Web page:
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New Optimization Technique for Radiation Therapy Planning by Daniel Riofrio (Dissertation Defense)

April 8, 2015

Dissertation Defense Announcement
Daniel Riofrio

Date: April 8, 2015
Place: ECE 118
Time:  11:00 a.m. 

Committee Members: 
Shuang Luan - Chair - Department of Computer Science, UNM 
Trilce Estrada - Department of Computer Science, UNM 
Michael Holzscheiter - Department of Physics and Astronomy, UNM 
Adam Hecht - Department of Nuclear Engineering, UNM 

New Optimization Technique for Radiation Therapy Planning


Daniel Andrés Riofrío Almeida

M.S., Computer Science, University of New Mexico, Albuquerque, NM., 2012.

B.S., Software and Systems Engineering, Escuela Politécnica Nacional, Quito, Ecuador, 2006.


The main goal of radiation therapy is to deliver a lethal dose radiation to the targeted tumor while minimizing the radiation dose to the surrounding normal tissues and critical organs. Modern cancer therapy have benefited enormously from computer controlled treatment devices with increased precision and capability. However, this increased sophistication also creates new challenges for treatment planning. As the number of parameters in a treatment plan increases, the traditional computational approaches are no longer adequate to fully exploit the potential of the latest treatment devices. This is because at the heart of treatment planning is often a set of substantially non-trivial constrained geometric optimization problems.

In this dissertation, we present a new optimization framework combining Particle Swarm Optimization (PSO) with numerical optimization (e.g., least distance programming, non-negative least-square optimization, etc.). For our new PSO framework, we moved away from the classical view of a particle representing a potential solution of the optimization function; instead, we use the whole particle distribution as the solution. We modeled tumors, critical organs and other tissues as geometric volumes, whose surfaces have an associated potential function. The radiation source is modeled as kinetic particles subject to the forces from the potential functions from both the particles and the various geometric objects. The final configuration of the swarm of particles including their trajectories is the treatment plan.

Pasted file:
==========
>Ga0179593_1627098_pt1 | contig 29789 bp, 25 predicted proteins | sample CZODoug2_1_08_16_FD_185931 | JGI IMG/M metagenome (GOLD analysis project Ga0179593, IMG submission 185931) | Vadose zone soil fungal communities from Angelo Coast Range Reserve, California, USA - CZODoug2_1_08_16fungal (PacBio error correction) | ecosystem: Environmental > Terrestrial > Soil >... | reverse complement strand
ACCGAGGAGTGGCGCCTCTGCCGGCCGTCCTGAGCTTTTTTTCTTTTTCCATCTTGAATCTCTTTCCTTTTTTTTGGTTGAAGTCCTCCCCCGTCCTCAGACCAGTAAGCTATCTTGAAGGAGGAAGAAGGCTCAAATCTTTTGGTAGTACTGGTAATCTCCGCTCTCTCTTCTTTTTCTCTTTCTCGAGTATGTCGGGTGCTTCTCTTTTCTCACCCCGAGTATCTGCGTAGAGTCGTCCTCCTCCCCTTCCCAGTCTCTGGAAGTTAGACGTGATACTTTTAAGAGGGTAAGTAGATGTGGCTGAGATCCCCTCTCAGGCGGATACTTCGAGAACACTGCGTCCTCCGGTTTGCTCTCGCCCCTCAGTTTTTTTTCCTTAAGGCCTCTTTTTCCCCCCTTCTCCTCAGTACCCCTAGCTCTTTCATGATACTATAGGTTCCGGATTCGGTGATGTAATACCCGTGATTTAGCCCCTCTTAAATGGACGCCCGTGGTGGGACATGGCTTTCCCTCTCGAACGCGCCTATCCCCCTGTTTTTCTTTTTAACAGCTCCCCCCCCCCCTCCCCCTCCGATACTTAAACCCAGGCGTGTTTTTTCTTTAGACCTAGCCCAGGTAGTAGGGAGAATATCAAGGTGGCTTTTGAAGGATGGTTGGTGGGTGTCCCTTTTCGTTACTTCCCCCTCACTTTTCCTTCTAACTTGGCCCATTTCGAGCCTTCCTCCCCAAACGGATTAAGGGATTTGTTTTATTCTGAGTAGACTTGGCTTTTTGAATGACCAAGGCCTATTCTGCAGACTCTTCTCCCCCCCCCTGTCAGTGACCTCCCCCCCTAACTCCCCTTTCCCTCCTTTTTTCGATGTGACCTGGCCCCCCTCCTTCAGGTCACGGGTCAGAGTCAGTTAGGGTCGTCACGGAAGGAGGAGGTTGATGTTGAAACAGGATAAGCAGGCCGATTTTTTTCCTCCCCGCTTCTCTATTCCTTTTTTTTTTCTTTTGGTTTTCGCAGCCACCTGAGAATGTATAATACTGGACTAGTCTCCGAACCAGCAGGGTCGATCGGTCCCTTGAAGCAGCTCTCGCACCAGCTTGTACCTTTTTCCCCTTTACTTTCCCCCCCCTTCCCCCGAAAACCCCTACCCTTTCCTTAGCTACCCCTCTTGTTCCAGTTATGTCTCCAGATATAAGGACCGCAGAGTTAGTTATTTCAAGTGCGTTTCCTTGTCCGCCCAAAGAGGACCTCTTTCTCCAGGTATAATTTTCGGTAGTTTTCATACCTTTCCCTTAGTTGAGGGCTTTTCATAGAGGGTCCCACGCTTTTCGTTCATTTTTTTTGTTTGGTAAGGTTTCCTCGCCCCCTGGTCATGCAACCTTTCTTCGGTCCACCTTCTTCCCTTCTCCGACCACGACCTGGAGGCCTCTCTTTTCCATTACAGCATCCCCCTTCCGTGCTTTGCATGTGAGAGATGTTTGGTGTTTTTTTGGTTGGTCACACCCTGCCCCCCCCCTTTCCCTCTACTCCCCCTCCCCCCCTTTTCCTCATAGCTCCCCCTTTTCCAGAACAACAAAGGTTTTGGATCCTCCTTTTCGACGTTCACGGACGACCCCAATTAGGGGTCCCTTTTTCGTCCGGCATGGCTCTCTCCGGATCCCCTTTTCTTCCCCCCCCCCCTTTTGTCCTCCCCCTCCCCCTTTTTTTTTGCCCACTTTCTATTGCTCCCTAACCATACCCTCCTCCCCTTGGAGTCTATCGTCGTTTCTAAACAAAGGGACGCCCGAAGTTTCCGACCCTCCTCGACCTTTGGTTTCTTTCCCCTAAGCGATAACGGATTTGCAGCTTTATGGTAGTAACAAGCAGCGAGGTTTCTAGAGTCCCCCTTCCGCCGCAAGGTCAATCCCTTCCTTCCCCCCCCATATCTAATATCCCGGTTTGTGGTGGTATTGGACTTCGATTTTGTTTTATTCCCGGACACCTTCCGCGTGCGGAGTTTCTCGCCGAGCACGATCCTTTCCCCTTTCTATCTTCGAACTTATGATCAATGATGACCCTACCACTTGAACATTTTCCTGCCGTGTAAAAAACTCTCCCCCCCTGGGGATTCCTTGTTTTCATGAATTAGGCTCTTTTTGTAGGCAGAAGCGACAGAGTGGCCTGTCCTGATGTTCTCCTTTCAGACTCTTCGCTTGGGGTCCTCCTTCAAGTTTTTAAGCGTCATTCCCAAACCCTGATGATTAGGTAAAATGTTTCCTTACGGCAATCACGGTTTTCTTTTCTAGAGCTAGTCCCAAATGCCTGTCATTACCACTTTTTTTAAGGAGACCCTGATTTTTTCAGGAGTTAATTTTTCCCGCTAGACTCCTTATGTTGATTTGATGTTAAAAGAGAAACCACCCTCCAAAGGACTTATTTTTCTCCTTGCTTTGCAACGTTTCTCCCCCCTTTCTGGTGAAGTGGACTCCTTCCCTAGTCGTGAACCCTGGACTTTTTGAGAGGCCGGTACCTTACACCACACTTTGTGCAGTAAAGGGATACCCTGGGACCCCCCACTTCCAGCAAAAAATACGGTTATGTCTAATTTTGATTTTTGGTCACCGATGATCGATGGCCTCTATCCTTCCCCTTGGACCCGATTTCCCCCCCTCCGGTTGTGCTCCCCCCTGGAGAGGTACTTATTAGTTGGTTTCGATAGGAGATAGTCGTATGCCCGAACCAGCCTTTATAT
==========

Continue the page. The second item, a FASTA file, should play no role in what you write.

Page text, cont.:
To demonstrate the potential of our new optimization paradigm, we have applied it to Gamma Knife ® radiosurgery and High Dose Rate Brachytherapy (HDR) for prostate cancer. Mathematically, Gamma Knife radiosurgery is a ball-packing process whose goal is to “pack” some spherical high dose volumes into a tumor volume, while brachytherapy is to find the trajectories of some spherical high dose volumes. Both problems are computationally intractable. There is no known algorithm for brachytherapy that can generate the trajectories, which is currently done manually by a physician. The new framework models the spherical high dose volume as kinetic particles and simulates the “swarm” of these particles through a potential field created based on medical constraints and prescriptions. The resulting stable swarm, further refined by least distance programming, is the final treatment plan. Our experiments with real and simulated clinical data have shown that the new framework significantly outperforms current clinical systems.